Quarantine Diaries Day 340: Metaphor? You bet.

February is always long and miserably cold in Chicago, but this year is in a category all its own. Here are some miscellaneous stats that aren’t that impressive on their own but seem more significant when you stack them like sheets of ice. February 14 was one of the coldest Valentine’s Days on record with a high of four degrees. February 16 was the ninth consecutive day of measurable snowfall in Evanston. It was the 17th consecutive day with eleven inches of snow on the ground. Here is a stat that stands on its own. On President’s Day, we got 18 inches of snow on top of the 12 inches of snow that were still on the ground.

I decided to go for a run. I know, I know. What kind of show-offy winter exuberance is this? Trust me, I was as surprised at myself as you are. I’m no stranger to running in unfavorable conditions, but I’ve been sticking to indoor workouts lately on account of the fact that it’s Dante’s icy fucking inferno outside. I don’t want frostbite. I don’t want to twist an ankle or a knee. I don’t want to deal. Yesterday wasn’t bad, though. I mean, the snow was up to my thighs, but it was almost twenty degrees outside which, for Chicago in February, is basically balmy. I got the idea when a Facebook friend posted about having legs like heavy iron after running through the snow. She also said that seeing everyone out shoveling off their cars and sidewalks made it feel like summer in the neighborhood. I’m a competitive kind of bitch, and easily influenced. If she can do it, I can do it, I thought.

LESSON: Brag about the cool shit you do; it might inspire someone else. 

By late afternoon, I figured most of the sidewalks would be cleared and, if they weren’t, I could take the roads, which would definitely have been plowed. I was right about the roads, but not the sidewalks. I would run the length of one or two houses before having to leap sideways over slush into the street to avoid smacking into a chest high wall of snow. This is not a complaint. Many of the people who hadn’t managed to dig out yet were actively shoveling when I ran by, and of course I have no idea about the circumstances of the rest of the residents. There are plenty of elderly and disabled people in my town and plenty more who work on the front lines. I pay $190/month in HOA dues and a crew shovels us out asap when we get so much as an inch. It’s money well spent, because I’m 100% sure I would be the neighbor whose sidewalks stay icy for days on end.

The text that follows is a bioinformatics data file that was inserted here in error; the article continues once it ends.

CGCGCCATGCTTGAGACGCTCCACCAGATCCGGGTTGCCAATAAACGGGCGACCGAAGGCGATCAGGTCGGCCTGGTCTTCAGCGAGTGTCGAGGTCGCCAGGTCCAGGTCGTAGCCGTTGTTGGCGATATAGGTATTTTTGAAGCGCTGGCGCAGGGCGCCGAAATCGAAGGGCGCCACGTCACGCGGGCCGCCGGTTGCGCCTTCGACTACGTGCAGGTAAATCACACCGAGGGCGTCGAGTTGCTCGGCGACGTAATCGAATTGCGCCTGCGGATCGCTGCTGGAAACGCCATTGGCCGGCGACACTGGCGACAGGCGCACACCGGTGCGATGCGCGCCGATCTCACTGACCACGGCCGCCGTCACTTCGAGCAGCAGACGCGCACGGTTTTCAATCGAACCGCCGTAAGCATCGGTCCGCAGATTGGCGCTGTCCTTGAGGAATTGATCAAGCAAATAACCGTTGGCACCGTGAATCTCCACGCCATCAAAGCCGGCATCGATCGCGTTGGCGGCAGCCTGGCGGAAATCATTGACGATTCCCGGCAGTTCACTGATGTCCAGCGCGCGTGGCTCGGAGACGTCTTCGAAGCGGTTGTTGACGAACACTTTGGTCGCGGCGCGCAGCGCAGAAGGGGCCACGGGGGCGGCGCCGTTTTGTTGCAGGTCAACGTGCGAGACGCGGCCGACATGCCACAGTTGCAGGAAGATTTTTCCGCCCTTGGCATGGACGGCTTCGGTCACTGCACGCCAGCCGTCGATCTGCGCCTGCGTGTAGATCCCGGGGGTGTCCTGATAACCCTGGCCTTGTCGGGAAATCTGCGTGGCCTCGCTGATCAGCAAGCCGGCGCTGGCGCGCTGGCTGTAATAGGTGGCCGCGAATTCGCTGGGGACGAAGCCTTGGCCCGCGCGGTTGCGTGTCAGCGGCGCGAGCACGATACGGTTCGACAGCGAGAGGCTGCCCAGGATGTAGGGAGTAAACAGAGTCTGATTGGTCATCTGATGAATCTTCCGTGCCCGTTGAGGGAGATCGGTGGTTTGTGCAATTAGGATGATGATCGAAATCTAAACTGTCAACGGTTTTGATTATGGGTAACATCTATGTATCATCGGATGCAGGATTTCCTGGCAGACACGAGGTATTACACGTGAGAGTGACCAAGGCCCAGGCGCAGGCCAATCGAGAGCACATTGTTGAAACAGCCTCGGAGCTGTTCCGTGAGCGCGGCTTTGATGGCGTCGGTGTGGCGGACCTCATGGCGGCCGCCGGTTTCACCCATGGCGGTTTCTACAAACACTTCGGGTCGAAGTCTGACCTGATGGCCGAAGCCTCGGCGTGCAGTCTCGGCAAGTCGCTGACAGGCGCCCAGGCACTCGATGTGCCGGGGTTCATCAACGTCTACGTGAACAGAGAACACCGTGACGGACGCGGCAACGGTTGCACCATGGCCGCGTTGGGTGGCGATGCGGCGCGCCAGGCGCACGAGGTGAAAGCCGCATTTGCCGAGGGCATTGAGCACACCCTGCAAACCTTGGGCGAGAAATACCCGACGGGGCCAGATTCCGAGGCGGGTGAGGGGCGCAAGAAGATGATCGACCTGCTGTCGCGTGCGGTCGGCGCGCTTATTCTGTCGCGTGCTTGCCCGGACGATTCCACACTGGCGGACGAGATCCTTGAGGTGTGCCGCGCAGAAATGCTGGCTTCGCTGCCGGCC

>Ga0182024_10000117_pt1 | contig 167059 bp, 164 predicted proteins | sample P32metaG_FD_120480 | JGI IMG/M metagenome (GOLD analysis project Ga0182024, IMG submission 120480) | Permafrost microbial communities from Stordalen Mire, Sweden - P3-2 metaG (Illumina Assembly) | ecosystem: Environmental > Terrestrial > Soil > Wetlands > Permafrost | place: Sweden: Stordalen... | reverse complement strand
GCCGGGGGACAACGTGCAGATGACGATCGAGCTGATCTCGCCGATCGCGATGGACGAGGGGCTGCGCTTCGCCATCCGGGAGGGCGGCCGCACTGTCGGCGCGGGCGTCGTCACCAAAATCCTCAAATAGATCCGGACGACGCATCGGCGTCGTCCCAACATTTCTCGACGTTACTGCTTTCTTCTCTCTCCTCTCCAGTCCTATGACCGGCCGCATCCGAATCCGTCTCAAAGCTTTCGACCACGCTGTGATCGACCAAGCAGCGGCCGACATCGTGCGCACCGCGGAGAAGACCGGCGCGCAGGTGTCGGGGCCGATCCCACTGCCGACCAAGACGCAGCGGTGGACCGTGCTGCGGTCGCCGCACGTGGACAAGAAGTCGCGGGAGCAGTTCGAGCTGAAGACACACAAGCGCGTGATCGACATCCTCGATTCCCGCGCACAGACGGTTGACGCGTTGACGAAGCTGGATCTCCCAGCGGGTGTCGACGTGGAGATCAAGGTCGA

LESSON: It’s a privilege to have time and money and gear to workout in the middle of the day, and to outsource my shoveling to someone else; it’s a service to shovel your walk and your neighbor’s if they can’t. 

A little less than a mile from my house there’s a paved trail that runs north/south alongside the North Shore Channel. It’s great for three to six mile loops and I use it several times a week during COVID because the trail is wide and when it’s cold I’m often the only one on it. I don’t know why I assumed the trail would be plowed, but I felt like an idiot when I looked north and south and found myself gazing upon a sea of white in both directions. I’ve lived in Midwest for almost fifteen years and Chicago for over a decade. How am I still learning things about winter? I started to turn back and then remembered that my Facebook friend probably didn’t end with “legs like iron” by sticking to sidewalks that had already been cleared. I decided to charge ahead. Running in the thigh high snow was a thrill. There was not another soul on the trail, so I pulled down my mask and grinned like an idiot at the cars driving by. I felt like fucking Bambi driving my knees up high and slicing through the snow on the way down. I felt like fucking Allyson Felix pumping my arms so hard to propel my body forward. My form has never been better. Three months into a brutal winter, I finally felt alive. 

LESSON: Go do something weird and hard just because you can; it’ll make you feel fucking great.

Less than a quarter a mile into running through powder, I started to break a sweat. This was good news, and half the reason I was outside in the first place. When I’m depressed, as I have been, a sweaty workout is the only thing that will get me into the shower. After half a mile, my lungs were burning. I was approaching a main intersection that would let me off the trail. I was reluctant. If I turned back now, the whole run would be three miles instead of the five or six I was aiming for, but I was panting like I’d been running sprints. My body was too tired to let my brain get away with calling myself lazy for scaling back on the mileage I had planned. I decided to head back home.